beliefs or moral convictions, to provide a child welfare 
        service that conflicts, or under circumstances that conflict, 
        with those beliefs or convictions; and that refusal has forced 
        many religious organizations to end their long and 
        distinguished history of excellence in the provision of child 
        welfare services.
            (10) Ensuring that religious organizations can continue to 
        provide child welfare services will benefit the children and 
        families that receive those federally funded services.
            (11) States also provide government-funded child welfare 
        services through individual child welfare service providers 
        with varying religious and moral convictions.
            (12) Many individual child welfare service providers 
        maintain sincerely held religious beliefs or moral convictions 
        that relate to their work and should not be forced to choose 
        between their livelihood and adherence to those beliefs or 
        convictions.
            (13) Because governmental entities provide child welfare 
        services through many charitable, religious, and private 
        organizations, each with varying religious beliefs or moral 
        convictions, and through diverse individuals with varying 
        religious beliefs or moral convictions, the religiously 
        impelled inability of some religious organizations or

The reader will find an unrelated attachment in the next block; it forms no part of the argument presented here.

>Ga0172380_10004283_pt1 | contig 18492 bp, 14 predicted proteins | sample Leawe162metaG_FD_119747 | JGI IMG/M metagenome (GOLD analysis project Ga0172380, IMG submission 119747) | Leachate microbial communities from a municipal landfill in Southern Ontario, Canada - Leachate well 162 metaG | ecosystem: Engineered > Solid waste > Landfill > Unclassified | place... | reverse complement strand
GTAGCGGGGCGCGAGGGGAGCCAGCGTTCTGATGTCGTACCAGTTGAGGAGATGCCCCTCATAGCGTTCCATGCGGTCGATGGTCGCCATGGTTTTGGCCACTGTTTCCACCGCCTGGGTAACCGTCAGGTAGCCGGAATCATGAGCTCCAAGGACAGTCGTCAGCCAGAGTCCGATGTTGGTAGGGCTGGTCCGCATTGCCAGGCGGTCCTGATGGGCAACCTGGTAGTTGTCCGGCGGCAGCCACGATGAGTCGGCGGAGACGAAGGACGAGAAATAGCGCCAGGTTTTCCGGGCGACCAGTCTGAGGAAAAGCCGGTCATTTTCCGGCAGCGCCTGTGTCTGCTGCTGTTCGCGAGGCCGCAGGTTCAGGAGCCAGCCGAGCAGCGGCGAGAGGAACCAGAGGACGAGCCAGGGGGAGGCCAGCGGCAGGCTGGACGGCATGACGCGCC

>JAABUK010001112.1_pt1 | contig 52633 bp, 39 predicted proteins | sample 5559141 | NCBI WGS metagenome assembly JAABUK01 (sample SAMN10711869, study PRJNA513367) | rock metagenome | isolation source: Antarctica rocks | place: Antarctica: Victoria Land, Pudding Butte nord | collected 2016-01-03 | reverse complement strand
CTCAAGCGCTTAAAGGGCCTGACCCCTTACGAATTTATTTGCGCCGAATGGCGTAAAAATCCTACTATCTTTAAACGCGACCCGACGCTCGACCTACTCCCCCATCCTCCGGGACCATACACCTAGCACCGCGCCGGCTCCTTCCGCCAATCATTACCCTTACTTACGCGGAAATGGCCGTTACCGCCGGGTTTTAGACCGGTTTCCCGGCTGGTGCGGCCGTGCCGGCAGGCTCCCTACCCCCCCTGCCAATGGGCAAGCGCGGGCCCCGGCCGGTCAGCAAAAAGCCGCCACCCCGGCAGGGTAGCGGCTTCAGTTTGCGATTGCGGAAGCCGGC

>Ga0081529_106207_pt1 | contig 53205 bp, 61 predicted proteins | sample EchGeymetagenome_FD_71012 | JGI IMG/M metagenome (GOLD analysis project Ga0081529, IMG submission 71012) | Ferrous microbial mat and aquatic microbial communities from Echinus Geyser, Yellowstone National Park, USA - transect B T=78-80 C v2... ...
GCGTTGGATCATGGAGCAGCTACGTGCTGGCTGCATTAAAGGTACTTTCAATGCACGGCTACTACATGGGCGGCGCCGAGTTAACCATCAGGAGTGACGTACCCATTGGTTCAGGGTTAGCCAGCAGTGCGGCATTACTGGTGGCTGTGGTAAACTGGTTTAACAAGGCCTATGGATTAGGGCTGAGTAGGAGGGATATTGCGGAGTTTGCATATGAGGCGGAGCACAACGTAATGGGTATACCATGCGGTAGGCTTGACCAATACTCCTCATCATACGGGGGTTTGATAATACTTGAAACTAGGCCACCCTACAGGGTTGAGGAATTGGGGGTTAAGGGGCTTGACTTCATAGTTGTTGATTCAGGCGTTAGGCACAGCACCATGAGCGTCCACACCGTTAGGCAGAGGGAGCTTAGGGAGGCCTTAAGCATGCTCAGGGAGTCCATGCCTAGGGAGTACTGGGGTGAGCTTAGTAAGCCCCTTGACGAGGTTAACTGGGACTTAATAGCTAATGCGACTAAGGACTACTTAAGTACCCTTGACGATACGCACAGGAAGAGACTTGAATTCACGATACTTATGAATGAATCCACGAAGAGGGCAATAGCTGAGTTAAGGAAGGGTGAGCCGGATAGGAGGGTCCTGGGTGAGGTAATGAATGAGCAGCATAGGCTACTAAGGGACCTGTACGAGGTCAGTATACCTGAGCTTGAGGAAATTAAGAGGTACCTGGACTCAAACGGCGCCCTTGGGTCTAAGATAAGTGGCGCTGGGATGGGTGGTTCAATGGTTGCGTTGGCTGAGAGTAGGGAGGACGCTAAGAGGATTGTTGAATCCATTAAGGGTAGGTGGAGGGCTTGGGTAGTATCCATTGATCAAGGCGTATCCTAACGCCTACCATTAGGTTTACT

individuals to provide certain services will not have a 
        material effect on a person's ability to access federally 
        funded child welfare services.
            (14) The activities of funding and administering these 
        child welfare services substantially affect interstate 
        commerce.
            (15) Taking adverse actions against child welfare service 
        providers that are unable, due to their sincerely held 
        religious beliefs or moral convictions, to provide certain 
        services (or provide services under certain circumstances) 
        substantially affects interstate commerce.
            (16) The provisions of this Act are remedial measures that 
        are congruent and proportional to protecting the constitutional 
        rights of child welfare service providers guaranteed under the 
        Fourteenth Amendment to the United States Constitution.
            (17) Congress has the authority to pass this Act pursuant 
        to its spending clause power, commerce clause power, and 
        enforcement power under section 5 of the Fourteenth Amendment 
        to the United States Constitution.
    (b) Purposes.--The purposes of this Act are as follows:
            (1) To prohibit governmental entities from discriminating 
        or taking an adverse action against a child welfare service 
        provider on the basis that the provider declines to provide a 
        child welfare service that conflicts, or under circumstances 
        that conflict, with the sincerely held religious beliefs or 
        moral convictions of the provider.
            (2) To protect child welfare service providers' exercise of 
        religion and to ensure that governmental entities will not be 
        able to force those providers, either directly or indirectly, 
        to discontinue all or some of their child welfare services